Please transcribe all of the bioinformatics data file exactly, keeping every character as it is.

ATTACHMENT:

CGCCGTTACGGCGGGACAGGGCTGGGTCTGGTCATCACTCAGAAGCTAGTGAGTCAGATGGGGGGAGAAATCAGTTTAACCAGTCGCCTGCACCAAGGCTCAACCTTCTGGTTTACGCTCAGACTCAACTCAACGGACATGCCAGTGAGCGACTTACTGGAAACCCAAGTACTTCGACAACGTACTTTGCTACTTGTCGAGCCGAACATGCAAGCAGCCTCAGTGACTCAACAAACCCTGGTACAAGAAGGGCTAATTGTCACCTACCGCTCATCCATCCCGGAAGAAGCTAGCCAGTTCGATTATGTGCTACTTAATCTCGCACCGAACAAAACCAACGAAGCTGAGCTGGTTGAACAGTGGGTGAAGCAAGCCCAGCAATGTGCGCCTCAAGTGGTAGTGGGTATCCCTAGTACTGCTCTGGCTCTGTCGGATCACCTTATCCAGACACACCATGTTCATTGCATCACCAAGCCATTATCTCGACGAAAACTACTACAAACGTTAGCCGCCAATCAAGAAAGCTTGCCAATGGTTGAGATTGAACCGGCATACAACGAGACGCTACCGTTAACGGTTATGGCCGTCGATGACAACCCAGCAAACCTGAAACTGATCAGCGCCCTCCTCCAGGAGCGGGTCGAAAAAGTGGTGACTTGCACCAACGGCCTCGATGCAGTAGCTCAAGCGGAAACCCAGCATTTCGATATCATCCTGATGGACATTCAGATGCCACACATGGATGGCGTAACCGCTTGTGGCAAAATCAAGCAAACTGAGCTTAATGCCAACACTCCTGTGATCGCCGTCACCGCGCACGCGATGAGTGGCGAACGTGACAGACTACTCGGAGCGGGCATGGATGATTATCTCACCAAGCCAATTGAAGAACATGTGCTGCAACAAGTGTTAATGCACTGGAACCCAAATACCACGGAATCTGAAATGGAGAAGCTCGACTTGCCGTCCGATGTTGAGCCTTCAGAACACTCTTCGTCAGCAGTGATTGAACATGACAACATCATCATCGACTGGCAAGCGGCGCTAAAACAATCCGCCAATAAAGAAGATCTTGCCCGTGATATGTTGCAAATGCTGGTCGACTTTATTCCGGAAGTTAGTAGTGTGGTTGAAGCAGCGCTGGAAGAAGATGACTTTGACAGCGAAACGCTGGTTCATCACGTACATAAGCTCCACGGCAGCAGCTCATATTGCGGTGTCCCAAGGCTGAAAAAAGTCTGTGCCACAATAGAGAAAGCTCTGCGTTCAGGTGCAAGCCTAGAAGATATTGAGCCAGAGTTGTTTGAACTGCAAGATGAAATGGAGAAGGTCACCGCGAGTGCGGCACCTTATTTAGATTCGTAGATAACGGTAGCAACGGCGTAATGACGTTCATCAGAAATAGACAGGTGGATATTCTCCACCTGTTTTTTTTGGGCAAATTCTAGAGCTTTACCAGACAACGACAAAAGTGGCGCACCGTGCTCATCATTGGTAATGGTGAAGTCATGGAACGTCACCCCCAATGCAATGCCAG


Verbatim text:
CGCCGTTACGGCGGGACAGGGCTGGGTCTGGTCATCACTCAGAAGCTAGTGAGTCAGATGGGGGGAGAAATCAGTTTAACCAGTCGCCTGCACCAAGGCTCAACCTTCTGGTTTACGCTCAGACTCAACTCAACGGACATGCCAGTGAGCGACTTACTGGAAACCCAAGTACTTCGACAACGTACTTTGCTACTTGTCGAGCCGAACATGCAAGCAGCCTCAGTGACTCAACAAACCCTGGTACAAGAAGGGCTAATTGTCACCTACCGCTCATCCATCCCGGAAGAAGCTAGCCAGTTCGATTATGTGCTACTTAATCTCGCACCGAACAAAACCAACGAAGCTGAGCTGGTTGAACAGTGGGTGAAGCAAGCCCAGCAATGTGCGCCTCAAGTGGTAGTGGGTATCCCTAGTACTGCTCTGGCTCTGTCGGATCACCTTATCCAGACACACCATGTTCATTGCATCACCAAGCCATTATCTCGACGAAAACTACTACAAACGTTAGCCGCCAATCAAGAAAGCTTGCCAATGGTTGAGATTGAACCGGCATACAACGAGACGCTACCGTTAACGGTTATGGCCGTCGATGACAACCCAGCAAACCTGAAACTGATCAGCGCCCTCCTCCAGGAGCGGGTCGAAAAAGTGGTGACTTGCACCAACGGCCTCGATGCAGTAGCTCAAGCGGAAACCCAGCATTTCGATATCATCCTGATGGACATTCAGATGCCACACATGGATGGCGTAACCGCTTGTGGCAAAATCAAGCAAACTGAGCTTAATGCCAACACTCCTGTGATCGCCGTCACCGCGCACGCGATGAGTGGCGAACGTGACAGACTACTCGGAGCGGGCATGGATGATTATCTCACCAAGCCAATTGAAGAACATGTGCTGCAACAAGTGTTAATGCACTGGAACCCAAATACCACGGAATCTGAAATGGAGAAGCTCGACTTGCCGTCCGATGTTGAGCCTTCAGAACACTCTTCGTCAGCAGTGATTGAACATGACAACATCATCATCGACTGGCAAGCGGCGCTAAAACAATCCGCCAATAAAGAAGATCTTGCCCGTGATATGTTGCAAATGCTGGTCGACTTTATTCCGGAAGTTAGTAGTGTGGTTGAAGCAGCGCTGGAAGAAGATGACTTTGACAGCGAAACGCTGGTTCATCACGTACATAAGCTCCACGGCAGCAGCTCATATTGCGGTGTCCCAAGGCTGAAAAAAGTCTGTGCCACAATAGAGAAAGCTCTGCGTTCAGGTGCAAGCCTAGAAGATATTGAGCCAGAGTTGTTTGAACTGCAAGATGAAATGGAGAAGGTCACCGCGAGTGCGGCACCTTATTTAGATTCGTAGATAACGGTAGCAACGGCGTAATGACGTTCATCAGAAATAGACAGGTGGATATTCTCCACCTGTTTTTTTTGGGCAAATTCTAGAGCTTTACCAGACAACGACAAAAGTGGCGCACCGTGCTCATCATTGGTAATGGTGAAGTCATGGAACGTCACCCCCAATGCAATGCCAG